Date of Award
This thesis begins with an examination of the context of risk in which multilateral environmental agreements (MEAs) are being drafted and implemented. Through a discussion of the relationship between the characteristics of multinational corporations and the phenomenon of globalisation, the impetus behind globalisation practices is revealed. This is then contextualised with an examination of the contribution of the chemical industry toward the parallel globalisations of production and environmental harm. A discussion of trade and investment liberalisation instruments is then undertaken to illustrate the current hierarchy between these instruments and MEAs. This analysis reveals the present incompatibility of these instruments and suggests the need, from an environmental perspective, to reconceptualise the relationship. An examination of two emerging chemical management conventions for Prior Informed Consent and Persistent Organic Pollutants further illustrates the difficulties in drafting environmentally effective MEAs and discusses possibilities for change, such as the need to utilise a precautionary approach. The thesis concludes by finding that the present hierarchy of interests, in which MEAs are secondary to those of trade and investment instruments, must be reversed in light of the serious implications of continuing to maintain the status quo.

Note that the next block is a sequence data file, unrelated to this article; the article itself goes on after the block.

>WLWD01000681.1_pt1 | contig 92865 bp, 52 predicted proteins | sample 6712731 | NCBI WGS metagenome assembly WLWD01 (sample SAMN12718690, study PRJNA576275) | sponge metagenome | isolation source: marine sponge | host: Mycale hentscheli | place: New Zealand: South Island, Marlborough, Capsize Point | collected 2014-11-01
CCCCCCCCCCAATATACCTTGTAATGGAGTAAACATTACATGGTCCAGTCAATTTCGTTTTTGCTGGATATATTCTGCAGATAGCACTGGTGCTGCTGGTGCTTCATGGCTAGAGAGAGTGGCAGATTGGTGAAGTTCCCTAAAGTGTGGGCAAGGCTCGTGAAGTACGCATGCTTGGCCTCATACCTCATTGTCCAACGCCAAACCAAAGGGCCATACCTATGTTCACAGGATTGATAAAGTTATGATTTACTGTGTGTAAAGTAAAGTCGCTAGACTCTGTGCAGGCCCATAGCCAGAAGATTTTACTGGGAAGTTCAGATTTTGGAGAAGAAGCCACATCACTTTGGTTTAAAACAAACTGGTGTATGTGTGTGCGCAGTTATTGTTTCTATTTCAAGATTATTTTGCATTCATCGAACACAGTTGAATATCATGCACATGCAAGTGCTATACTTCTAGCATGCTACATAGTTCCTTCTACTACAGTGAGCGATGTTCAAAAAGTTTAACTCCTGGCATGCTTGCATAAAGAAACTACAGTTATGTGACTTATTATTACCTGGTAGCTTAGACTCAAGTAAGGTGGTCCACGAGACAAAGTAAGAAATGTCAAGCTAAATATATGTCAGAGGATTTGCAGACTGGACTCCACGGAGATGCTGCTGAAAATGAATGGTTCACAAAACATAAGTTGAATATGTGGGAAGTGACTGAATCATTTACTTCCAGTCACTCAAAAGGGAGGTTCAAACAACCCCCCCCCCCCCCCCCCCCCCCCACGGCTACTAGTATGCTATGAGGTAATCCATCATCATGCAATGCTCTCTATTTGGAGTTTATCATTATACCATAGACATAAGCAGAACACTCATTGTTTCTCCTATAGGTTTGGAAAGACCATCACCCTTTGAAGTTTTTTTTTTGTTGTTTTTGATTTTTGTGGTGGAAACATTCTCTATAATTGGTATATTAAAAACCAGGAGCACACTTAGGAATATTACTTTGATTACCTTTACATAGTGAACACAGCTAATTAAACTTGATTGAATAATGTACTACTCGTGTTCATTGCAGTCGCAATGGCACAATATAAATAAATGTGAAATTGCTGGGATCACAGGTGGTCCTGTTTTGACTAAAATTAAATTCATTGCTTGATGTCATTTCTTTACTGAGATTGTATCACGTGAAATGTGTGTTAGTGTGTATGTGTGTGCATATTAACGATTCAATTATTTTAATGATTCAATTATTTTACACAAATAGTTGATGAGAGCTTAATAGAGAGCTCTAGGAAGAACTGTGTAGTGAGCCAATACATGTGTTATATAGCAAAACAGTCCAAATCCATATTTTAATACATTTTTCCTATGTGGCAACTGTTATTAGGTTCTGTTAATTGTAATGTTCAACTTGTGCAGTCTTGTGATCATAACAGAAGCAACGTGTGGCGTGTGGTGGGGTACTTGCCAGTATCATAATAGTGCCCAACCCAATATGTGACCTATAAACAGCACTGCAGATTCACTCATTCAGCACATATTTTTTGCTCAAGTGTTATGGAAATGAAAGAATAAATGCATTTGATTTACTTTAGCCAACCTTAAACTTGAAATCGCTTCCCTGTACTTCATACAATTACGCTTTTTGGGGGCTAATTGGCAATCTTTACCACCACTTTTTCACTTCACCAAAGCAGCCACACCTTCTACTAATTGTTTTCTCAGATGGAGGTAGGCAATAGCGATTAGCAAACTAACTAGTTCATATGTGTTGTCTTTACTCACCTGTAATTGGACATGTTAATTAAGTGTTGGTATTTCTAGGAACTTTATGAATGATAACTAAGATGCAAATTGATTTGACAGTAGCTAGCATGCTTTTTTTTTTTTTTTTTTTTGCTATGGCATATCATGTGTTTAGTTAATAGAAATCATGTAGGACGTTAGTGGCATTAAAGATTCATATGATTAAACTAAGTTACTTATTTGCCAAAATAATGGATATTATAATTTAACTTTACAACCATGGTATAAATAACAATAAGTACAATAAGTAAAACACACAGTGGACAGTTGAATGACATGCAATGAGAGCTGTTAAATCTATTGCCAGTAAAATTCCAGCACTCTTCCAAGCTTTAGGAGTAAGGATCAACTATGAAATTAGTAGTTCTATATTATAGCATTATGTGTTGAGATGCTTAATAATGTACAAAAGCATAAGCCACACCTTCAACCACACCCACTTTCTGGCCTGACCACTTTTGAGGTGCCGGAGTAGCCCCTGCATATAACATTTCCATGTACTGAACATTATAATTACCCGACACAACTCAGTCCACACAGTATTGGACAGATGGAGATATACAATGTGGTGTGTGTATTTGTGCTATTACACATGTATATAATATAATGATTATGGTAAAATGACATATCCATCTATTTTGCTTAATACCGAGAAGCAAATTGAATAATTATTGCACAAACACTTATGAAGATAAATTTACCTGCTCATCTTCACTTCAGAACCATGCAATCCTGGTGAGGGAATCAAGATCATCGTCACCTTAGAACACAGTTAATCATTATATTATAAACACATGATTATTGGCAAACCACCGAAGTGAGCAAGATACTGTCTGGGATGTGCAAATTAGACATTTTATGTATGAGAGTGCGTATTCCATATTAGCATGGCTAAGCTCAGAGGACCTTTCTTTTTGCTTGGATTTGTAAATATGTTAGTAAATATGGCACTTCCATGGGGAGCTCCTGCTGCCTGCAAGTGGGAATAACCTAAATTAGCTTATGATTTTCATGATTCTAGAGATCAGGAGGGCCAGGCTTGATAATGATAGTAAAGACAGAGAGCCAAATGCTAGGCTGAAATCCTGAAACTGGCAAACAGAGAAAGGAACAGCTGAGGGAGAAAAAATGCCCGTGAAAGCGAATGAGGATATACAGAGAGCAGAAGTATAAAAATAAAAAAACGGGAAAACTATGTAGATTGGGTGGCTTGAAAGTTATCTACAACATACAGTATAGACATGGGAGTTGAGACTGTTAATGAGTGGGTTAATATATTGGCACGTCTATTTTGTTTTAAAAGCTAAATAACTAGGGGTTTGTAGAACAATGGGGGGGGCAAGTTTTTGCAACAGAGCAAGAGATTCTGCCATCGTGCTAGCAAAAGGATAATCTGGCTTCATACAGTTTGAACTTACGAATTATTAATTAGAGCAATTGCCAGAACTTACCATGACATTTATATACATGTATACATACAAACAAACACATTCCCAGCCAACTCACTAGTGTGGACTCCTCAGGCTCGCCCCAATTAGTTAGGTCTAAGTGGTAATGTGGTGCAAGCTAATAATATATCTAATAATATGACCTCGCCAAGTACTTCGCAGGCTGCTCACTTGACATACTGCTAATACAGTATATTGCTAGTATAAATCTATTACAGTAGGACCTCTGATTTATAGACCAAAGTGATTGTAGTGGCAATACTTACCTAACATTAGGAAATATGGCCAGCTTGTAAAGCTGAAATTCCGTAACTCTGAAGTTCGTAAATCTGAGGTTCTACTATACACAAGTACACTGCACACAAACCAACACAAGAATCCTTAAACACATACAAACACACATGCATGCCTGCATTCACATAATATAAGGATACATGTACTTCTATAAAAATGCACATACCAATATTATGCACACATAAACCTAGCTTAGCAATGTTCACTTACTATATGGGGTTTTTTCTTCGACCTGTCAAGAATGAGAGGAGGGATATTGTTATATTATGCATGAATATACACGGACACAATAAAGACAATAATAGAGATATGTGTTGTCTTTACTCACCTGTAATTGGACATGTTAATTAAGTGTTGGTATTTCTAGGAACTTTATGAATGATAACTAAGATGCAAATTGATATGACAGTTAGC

Robin Lynne Cowling, What a Wonderful World: Multilateral Chemical Management Conventions, Liberalisation Policies and the Chemical Industry (LLM Thesis, Dalhousie University, 1998) [unpublished].